The COVID-19 pandemic changed the lives of people across the globe on so many levels. People were forced to retreat into their homes and away from public spaces. As we adjusted to the new normal, those who could afford to started embracing digital technology in more nuanced WAYS. From using video conferencing technology to communicate with colleagues to socializing and playing games online, our use of the internet was taken to new levels. People found more and more ways to entertain themselves online, too, such as using online streaming platforms to watch movies to gaming online; the possibilities were endless.
Undeniably, online gaming is perhaps one of the most sought-after pastimes, even during post-pandemic and self-isolation periods. Nevertheless, one cannot negate the fact that there is an array of legal, social, mental and monetary repercussions which must be addressed. The reality is, as time passes, more new casino sites in India are being given the green light to operate. With that being said, however, as the popularity of online gaming grows in India, it has become necessary to reevaluate the guidelines in place to regulate the industry and protect consumers.
The Popularity of Online Gaming In India
Let’s begin by putting things into perspective here. A recent Statista survey showed the market value of the gaming industry in India to amount to nearly USD 1 billion at present, with this figure looking to increase to USD 3.4 billion by 2024. Much of this projected growth is due to India’s large youth population, who are highly tech-savvy and thus attracted to this sector.
The Proposed Bill
In response to the growth of online gaming in India, we have recently seen the proposition of a private member’s bill – the Online Gaming (Regulation) Bill 2022. The aim of the proposed legislation is to improve the regulation of online gaming in order to maintain greater integrity and safeguard stakeholders. However, there seems to be a great deal of public ambivalence towards the bill, with several commentators expressing skepticism at the proposed bill’s ability to curb illegal activity in the online gaming sector due to its regressive nature.
To establish the so-called flaws of India’s Online Gaming Bill, let’s start by analyzing it in a little more detail to ascertain where it falls short of the mark.
Deconstructing India’s Online Gaming (Regulation) Bill 2022
First things first – the bill begins by defining ‘online gaming’ as any game played on an electronic device, including a computer, cell phone or tablet. Now when it comes to the sphere of gaming, we can easily spot a loophole with this definition in that it fails to differentiate between games of skill and games of chance. Naturally, we all know there is a marked difference between casual gaming and real money gaming, which is where most of the regulation is needed.
The real money gaming sector in India is currently valued at INR 49 billion and is projected to increase by INR 11 billion by 2025. The dangers of gambling are well documented. Addiction and overspending at casinos have long been the cause of immeasurable mental and social suffering, which is why it is essential for online gaming to be properly regulated.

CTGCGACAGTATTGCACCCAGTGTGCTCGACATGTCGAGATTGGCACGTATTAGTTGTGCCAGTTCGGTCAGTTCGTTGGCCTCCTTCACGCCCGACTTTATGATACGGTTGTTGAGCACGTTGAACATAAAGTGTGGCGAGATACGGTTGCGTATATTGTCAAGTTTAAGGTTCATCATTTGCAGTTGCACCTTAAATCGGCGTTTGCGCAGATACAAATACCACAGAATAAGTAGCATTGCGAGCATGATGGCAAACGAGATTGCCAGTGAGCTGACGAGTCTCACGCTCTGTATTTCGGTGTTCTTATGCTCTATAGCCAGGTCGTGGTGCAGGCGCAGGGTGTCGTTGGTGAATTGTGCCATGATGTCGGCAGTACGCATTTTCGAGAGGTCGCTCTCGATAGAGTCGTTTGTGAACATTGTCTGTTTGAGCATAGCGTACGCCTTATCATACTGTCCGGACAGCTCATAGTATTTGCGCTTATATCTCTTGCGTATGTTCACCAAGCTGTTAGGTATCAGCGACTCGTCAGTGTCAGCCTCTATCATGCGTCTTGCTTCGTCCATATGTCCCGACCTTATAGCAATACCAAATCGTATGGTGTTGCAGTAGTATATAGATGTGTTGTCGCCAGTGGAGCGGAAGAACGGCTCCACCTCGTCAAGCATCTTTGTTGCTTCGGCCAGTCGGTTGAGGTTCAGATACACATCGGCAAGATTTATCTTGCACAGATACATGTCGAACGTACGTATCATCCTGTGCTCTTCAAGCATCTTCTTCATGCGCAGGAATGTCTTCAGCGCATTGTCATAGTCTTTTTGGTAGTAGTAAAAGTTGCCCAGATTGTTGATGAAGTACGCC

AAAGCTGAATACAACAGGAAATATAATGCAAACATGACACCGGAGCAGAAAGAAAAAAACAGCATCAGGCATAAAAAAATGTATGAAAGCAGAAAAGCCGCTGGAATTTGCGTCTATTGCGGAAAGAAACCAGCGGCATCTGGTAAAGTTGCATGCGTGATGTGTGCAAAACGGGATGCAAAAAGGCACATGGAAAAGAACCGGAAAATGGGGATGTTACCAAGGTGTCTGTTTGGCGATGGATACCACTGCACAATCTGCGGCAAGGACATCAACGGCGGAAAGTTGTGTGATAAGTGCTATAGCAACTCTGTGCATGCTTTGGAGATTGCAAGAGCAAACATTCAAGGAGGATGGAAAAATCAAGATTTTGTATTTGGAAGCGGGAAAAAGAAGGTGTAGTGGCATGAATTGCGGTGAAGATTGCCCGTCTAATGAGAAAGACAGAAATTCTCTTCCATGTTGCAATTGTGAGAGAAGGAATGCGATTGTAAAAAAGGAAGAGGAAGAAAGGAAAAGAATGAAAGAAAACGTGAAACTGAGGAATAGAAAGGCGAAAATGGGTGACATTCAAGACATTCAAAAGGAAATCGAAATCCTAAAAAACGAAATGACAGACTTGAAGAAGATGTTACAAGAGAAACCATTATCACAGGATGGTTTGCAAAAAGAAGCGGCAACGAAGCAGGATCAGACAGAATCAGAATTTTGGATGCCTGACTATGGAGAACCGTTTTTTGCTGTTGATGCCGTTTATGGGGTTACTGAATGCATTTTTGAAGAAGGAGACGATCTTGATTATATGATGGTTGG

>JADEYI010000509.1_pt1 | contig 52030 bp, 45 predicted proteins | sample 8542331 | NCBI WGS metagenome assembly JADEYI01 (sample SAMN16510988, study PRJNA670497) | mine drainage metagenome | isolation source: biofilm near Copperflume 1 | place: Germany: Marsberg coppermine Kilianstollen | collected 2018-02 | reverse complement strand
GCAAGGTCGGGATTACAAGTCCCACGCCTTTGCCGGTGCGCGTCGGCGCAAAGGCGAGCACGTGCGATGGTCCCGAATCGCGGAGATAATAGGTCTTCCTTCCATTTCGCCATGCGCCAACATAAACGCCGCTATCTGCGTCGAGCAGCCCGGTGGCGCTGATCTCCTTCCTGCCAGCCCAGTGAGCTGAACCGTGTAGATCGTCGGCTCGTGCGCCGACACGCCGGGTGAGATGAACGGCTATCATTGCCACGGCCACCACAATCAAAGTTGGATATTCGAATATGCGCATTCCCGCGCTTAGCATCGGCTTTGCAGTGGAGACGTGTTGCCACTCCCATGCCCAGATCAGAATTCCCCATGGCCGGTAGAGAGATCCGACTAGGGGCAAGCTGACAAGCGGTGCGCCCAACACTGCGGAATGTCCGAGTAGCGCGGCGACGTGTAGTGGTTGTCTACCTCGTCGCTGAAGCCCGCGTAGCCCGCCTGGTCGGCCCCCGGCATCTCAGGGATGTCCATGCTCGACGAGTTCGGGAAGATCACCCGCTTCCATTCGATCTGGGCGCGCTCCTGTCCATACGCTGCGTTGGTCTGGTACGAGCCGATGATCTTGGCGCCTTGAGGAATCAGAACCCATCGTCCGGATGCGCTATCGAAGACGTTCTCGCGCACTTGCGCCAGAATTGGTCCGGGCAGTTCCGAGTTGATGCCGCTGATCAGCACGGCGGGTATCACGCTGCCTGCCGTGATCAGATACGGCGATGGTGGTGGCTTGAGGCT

Striving For Balanced Regulation The Online Gaming Sector
With that being said, however, legislation around the online gaming sector needs to be implemented in a balanced manner. After all, the growth of online gaming as a whole has the potential to be incredibly beneficial for India’s economy, so while curbing illegal and harmful activity is imperative, it need not be at the expense of growth.
Some states of India, such as Odisha, Telangana and Andhra Pradesh, have been very heavy-handed in the approach by completely banning real money gaming. At the other end of the spectrum, you see states like Goa and Sikkim that have turned a blind eye to the problems of illegal gaming, which is problematic too. At the end of the day, it is in the country’s interests to adopt a more pragmatic approach such as West Beal and Nagaland have done.
Looking To The Future
India’s history in legislating the online gaming sector has truly been a mixed bag, leading to a lot of confusion. While establishing a commission that the central government will run is certainly a much-needed step in enforcing some degree of uniformity in the approach to the online gaming industry, the states themselves also need to be bought in line for the sake of clarity.
If we look at a country like the USA, which established its Gaming Control Board, it is apparent that a middle-ground solution whereby a federal government agency is charged with overseeing the country’s gaming industry is certainly viable for India too.
At the end of the day, while the proposed bill is certainly a step in the right direction, it is clear there are parts of it that are poorly throughout, and there is a need for greater transparency. The gaming sector in India is highly lucrative, so it is important to nurture this potential while also finding a comprehensive legal solution that can safeguard the privacy of all parties.